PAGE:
Maxims for Living Well
To compete there is a need for good thinking.
Those who live far apart, could need to learn to expect less from one another.
Perhaps most handed-over domestic skills are worthy of trust.
Taking care to go on in trustworthy ways, could help you to keep you calm too.
What is rewarding to yourself needs to be kept going quite spontaneously.
To enjoy things of worth looks mature and may become quite informative.
Those who rush headlong into marriage could need a strong character.
If you strive to advance moderation and reap overwhelming effects at that, something obviously went wrong.
To be trustworthy, have possessions yourself; but caring for one's possessions is not all that is needed in this respect.
Our lives together may be much more determined by the common camouflage of conventionality and faking than thought of.
There may be much freedom in expressing truly and liberally.
To be eclective is to be carefully selective.
Many maxims fit for encounters seem to border on slogans, as in the case of Confucius' counsel.
Much initial experience may fail. It is often that way.
We have to get well along with our deeper sides, for holistic health depends on it.
It stands to reason that one should try to complete adventures to one's inherent capacity, and go on with what furthers future's successes.
Things that are fit in nature may serve some purpose.
One is to preserve goodness of heart and counteract outright silliness.
Stay on the safe side, try and see where the money goes in these days as earlier.
To preserve one's insights and knowledge when needed, it could be adequate to study and align to "cream lessons" of others, for bulwarking somehow.
An awakened conscience is a good thing to stick to throughout life so long as the heart doesn't dictate otherwise.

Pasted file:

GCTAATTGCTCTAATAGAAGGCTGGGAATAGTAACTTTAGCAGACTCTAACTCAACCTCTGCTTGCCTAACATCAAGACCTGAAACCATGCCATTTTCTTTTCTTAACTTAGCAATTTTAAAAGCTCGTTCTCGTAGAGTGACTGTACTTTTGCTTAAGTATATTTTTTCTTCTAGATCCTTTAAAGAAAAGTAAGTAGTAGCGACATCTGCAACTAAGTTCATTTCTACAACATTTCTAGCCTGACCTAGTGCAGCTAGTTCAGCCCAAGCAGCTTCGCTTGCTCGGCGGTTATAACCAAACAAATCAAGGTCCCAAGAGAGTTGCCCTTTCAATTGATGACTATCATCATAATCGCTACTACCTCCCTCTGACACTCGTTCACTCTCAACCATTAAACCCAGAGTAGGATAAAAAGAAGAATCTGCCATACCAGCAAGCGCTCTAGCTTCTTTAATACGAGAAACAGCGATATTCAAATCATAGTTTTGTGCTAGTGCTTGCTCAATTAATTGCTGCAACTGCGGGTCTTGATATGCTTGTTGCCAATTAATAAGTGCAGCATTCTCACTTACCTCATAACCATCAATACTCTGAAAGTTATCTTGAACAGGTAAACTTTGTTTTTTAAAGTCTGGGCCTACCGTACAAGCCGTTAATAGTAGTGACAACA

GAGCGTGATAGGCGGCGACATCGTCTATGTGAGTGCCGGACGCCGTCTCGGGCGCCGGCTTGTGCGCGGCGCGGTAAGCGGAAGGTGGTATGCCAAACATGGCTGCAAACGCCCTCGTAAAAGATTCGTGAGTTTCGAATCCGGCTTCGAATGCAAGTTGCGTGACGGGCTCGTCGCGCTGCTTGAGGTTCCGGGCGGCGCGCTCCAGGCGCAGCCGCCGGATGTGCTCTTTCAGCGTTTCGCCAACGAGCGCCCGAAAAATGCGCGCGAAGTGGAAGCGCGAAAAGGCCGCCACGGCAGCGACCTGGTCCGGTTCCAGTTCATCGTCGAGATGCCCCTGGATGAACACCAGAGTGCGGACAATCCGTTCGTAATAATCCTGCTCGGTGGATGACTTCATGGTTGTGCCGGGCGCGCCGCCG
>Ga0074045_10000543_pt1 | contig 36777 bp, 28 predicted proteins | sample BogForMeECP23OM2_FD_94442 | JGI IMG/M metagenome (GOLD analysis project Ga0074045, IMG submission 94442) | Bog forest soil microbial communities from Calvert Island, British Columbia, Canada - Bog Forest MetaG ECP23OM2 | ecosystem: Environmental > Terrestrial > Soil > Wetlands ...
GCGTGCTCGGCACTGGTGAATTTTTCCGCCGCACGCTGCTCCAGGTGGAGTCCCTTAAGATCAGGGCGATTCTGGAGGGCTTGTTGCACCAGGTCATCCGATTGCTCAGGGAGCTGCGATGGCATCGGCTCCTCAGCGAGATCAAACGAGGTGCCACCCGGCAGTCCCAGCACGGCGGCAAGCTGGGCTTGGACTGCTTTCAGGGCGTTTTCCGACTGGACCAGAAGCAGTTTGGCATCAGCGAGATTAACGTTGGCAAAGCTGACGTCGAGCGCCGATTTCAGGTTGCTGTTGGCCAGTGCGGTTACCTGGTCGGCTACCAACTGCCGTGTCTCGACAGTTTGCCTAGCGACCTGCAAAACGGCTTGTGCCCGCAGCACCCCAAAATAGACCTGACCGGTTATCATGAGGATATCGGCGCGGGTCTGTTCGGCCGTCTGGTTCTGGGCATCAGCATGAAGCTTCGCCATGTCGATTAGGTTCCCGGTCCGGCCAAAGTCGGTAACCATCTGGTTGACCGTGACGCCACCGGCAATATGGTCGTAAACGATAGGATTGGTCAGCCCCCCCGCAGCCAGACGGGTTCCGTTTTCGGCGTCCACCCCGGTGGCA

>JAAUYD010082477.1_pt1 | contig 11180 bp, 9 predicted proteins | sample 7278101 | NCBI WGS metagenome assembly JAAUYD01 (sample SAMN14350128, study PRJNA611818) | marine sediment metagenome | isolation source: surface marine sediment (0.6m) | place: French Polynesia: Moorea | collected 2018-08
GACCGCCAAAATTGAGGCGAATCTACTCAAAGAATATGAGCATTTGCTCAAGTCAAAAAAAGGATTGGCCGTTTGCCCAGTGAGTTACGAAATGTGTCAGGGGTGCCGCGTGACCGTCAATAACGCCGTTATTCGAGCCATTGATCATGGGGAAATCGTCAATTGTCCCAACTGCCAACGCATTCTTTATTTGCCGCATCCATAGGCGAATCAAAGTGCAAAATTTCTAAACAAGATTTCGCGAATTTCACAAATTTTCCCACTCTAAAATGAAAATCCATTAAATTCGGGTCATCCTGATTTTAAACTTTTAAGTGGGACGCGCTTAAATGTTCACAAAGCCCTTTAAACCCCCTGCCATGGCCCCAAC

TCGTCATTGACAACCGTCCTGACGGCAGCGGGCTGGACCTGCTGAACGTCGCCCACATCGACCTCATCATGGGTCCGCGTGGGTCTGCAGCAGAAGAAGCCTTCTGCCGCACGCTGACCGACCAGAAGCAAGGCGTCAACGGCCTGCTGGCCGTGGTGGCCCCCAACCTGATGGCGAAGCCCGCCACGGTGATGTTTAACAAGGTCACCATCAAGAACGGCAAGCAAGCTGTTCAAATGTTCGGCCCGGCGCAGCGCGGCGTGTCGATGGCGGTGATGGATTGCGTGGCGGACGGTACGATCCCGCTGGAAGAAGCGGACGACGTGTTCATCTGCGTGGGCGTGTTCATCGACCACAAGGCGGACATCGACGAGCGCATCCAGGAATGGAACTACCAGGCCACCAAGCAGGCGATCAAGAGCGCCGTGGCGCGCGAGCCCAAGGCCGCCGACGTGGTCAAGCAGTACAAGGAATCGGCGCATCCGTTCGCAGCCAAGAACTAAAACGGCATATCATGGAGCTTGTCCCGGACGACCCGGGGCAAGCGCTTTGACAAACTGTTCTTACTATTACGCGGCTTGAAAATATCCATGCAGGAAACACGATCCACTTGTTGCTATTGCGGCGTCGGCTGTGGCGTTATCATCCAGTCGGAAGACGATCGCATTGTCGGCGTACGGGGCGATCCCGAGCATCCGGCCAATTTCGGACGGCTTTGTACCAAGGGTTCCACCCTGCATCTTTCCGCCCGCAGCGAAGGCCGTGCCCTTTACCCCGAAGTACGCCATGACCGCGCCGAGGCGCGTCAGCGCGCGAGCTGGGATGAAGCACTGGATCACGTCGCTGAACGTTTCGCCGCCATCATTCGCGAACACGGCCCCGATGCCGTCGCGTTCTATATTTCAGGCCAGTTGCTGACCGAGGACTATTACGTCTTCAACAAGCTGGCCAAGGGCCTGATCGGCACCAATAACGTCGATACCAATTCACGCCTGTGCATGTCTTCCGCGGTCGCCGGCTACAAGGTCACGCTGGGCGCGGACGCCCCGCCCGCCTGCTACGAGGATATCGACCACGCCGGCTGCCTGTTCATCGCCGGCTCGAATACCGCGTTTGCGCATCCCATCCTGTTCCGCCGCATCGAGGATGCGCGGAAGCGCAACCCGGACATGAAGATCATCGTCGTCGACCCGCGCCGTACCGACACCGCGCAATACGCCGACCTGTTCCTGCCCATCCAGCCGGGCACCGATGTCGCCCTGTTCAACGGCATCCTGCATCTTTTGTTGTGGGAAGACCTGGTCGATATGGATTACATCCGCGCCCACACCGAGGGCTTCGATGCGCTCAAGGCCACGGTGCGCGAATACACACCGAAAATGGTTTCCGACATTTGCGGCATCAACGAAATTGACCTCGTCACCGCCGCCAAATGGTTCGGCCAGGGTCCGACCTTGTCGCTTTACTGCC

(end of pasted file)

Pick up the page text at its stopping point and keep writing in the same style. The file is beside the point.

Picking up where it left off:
Success in life depends in part on getting a lovable and congenial one to work with, "converge" ideals and ideas with somehow, and go into hardships with together.
Peace can be lasting only if the mind could be made happy . . . Only if the very nature of the mind could be transformed to bliss consciousness. - Maharishi Mahesh YogiA human had better be rooted in things that bring on zest or vitality, for they are id-related or id derivates. And what is more - just as Gordon Allport of Harvard University has theorised about through his views on so-called proprium - a man's growth of influence is tied in with a certain enlargement of the deep will - one's interests may expand in the same measure as the will links up to and expands outwards or onwards somehow. (Cf. Allport 1961; 1965)
Pressing needs should be met, or something - perhaps of the future - is at stake, is the bet.
Not all needs are good needs. The need to survive often asks for killing -
The hierarchy of needs that Abraham Maslow of Brandeis University systematised, takes for granted that physical needs need to be well fed and taken care of, before what is called higher growth operating in other channels or funnels, may reach peak levels. His hierarchy thinking may be debated, and should be - maybe it may be fit to speak of preponderances in his pyramid scheme. (Maslow 1964; 1968; 1987)
What is necessary is not the attempt to vacate the mind, but that the conscious mind be led on to the subtle states of thinking to eventually transcend the subtlest state and arrive at the positive state of Being. - Maharishi Mahesh Yogi